Jordan Stolz, the 18-year-old from rural Wisconsin who has been hailed as America’s next speed skating star, continued his meteoric rise on Friday by winning the men’s 500m to become the youngest gold medalist in the history of the world single distance championships.
The budding American talent completed the all-out sprint for one and a quarter laps of the oval in a time of 37.10sec, winning by a yawning margin of 0.36sec over the defending world champion, Canada’s Laurent Dubreuil, at the famed Thialf ice arena in Heerenveen.
Japan’s Wataru Morishige, who went off alongside Stolz in the final pairing, placed third to match his bronze from last year’s Beijing Olympics.
“All week I’ve been feeling pretty good going into that race,” Stolz said afterward to Dutch national broadcaster NOS. “[I’ve] been feeling really snappy all week.”
Dubreuil, fresh off a gold medal in the men’s team sprint on Thursday, could only tip his hat to the American’s “otherworldly” performance.
“Of course I’m shooting for gold, but if Jordan skates 34.10 like that, there’s not much I can do about it,” Dubreuil said. “He’s unbelievable. It’s like trying to beat Michael Jordan or something, I assume. I feel privileged to go against a skater this good. He’s doing things that we would have deemed impossible.”
Since launching his breakout 2022/23 campaign by becoming the youngest man to win an individual World Cup race in November and setting a track record in doing so, Stolz further delivered on his enormous promise by dominating last month’s junior world championships, sweeping the 500m, 1000m and 1500m while adding bronze medals in the other two individual events: the 5000m and mass start. He also won gold in the men’s team sprint.
He’s now become only the third speed skater in history to win both junior and senior world titles in the same season, joining Eric Heiden (1977 and 1978) and Beth Heiden (1979).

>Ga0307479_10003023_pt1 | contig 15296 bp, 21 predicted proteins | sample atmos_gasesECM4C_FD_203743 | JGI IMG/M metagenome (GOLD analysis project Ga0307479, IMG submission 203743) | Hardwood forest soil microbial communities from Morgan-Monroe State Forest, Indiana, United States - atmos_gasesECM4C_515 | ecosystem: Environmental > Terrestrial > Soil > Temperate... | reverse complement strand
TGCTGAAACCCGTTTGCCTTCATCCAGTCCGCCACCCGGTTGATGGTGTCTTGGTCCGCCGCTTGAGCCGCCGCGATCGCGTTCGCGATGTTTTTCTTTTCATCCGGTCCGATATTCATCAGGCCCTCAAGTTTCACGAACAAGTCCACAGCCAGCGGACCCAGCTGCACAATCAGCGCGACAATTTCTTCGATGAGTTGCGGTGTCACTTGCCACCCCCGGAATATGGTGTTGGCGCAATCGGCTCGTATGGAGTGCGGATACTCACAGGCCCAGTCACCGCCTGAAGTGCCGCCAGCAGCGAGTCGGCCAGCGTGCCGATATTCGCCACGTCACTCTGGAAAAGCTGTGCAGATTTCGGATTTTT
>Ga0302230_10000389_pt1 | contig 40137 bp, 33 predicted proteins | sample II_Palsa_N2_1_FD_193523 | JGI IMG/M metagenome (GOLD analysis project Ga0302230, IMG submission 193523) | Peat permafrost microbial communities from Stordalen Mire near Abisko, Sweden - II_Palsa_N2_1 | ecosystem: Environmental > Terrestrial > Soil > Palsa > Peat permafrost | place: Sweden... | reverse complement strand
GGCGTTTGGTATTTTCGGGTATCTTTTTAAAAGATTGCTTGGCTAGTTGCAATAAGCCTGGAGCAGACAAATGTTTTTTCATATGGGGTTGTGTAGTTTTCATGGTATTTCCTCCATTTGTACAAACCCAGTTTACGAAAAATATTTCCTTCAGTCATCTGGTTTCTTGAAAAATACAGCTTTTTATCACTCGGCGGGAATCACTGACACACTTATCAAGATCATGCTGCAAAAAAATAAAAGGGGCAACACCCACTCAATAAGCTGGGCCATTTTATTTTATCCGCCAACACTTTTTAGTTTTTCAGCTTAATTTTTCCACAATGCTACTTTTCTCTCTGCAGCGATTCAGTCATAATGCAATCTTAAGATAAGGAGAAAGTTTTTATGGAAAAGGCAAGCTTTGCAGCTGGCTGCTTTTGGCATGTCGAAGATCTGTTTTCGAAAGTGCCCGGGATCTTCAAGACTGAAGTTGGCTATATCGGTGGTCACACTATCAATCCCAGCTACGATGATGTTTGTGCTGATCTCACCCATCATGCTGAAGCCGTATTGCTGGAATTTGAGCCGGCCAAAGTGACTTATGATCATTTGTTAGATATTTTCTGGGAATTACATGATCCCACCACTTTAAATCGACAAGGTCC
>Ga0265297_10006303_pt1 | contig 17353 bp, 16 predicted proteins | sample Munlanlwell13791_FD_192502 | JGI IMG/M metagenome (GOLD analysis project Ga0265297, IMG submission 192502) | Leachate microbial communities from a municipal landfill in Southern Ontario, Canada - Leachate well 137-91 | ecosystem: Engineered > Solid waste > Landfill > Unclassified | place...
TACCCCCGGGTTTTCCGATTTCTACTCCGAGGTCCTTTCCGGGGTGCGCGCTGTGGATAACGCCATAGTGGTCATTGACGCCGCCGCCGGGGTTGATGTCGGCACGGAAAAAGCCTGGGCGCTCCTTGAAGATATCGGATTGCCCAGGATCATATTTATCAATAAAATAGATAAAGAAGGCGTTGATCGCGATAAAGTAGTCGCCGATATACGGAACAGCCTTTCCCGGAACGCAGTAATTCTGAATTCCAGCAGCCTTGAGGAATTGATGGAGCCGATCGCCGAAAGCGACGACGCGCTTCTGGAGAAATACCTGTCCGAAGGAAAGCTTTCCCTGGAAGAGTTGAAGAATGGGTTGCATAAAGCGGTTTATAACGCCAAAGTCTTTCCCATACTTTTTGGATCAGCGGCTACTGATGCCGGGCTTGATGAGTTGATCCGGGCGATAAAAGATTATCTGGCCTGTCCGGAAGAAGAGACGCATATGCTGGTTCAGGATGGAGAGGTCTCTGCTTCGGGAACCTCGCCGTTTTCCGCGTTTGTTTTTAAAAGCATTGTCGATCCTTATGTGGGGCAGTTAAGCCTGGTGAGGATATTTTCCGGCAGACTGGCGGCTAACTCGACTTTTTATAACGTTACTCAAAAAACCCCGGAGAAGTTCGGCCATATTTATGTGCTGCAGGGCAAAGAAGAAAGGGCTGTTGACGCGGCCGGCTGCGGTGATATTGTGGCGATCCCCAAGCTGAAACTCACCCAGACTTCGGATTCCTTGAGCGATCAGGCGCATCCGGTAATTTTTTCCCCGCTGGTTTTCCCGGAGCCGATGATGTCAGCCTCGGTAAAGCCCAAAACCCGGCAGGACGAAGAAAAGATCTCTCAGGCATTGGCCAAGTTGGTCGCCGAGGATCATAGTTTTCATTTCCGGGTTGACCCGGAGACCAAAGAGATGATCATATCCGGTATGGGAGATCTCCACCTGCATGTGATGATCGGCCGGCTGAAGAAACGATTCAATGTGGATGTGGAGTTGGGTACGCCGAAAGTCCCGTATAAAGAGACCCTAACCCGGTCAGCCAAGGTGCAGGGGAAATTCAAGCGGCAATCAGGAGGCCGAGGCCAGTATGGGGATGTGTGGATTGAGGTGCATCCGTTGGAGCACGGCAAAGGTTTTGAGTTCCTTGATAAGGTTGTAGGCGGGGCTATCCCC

The teenager’s work in the Netherlands is far from over. He’s a hot contender in the 1000m on Saturday and the 1500m on Sunday, having ended the World Cup season ranked third at each distance. By comparison, he was ranked just fifth in the 500m.
Stolz first took up skating on the family’s three-acre backyard pond in the small Wisconsin village of Kewaskum, about 45 minutes north of Milwaukee, after watching Apolo Anton Ohno’s short-track exploits at the 2010 Vancouver Olympics. After initially training in short track, he moved toward the long track after a few years and began winning national championships when he was in fifth grade.
Last year, Stolz qualified for the Beijing Games as a 17-year-old, becoming the third-youngest American man to make an Olympic team for the United States in long track after Eric Heiden and Emery Lehman. He finished 13th in the 500m and 14th in the 1000m.
One year on, Stolz has taken another leap forward and figures to be one of the faces of the US Olympic team at the 2026 Winter Games in Milan and Cortina d’Ampezzo, Italy. Asked what Friday’s triumph would mean back home in a nation where speed skating is far less popular than in the Netherlands, Stolz took an optimistic tack.
“I hope I can bring back popularity,” he said. “Great things are coming, at least to me.”
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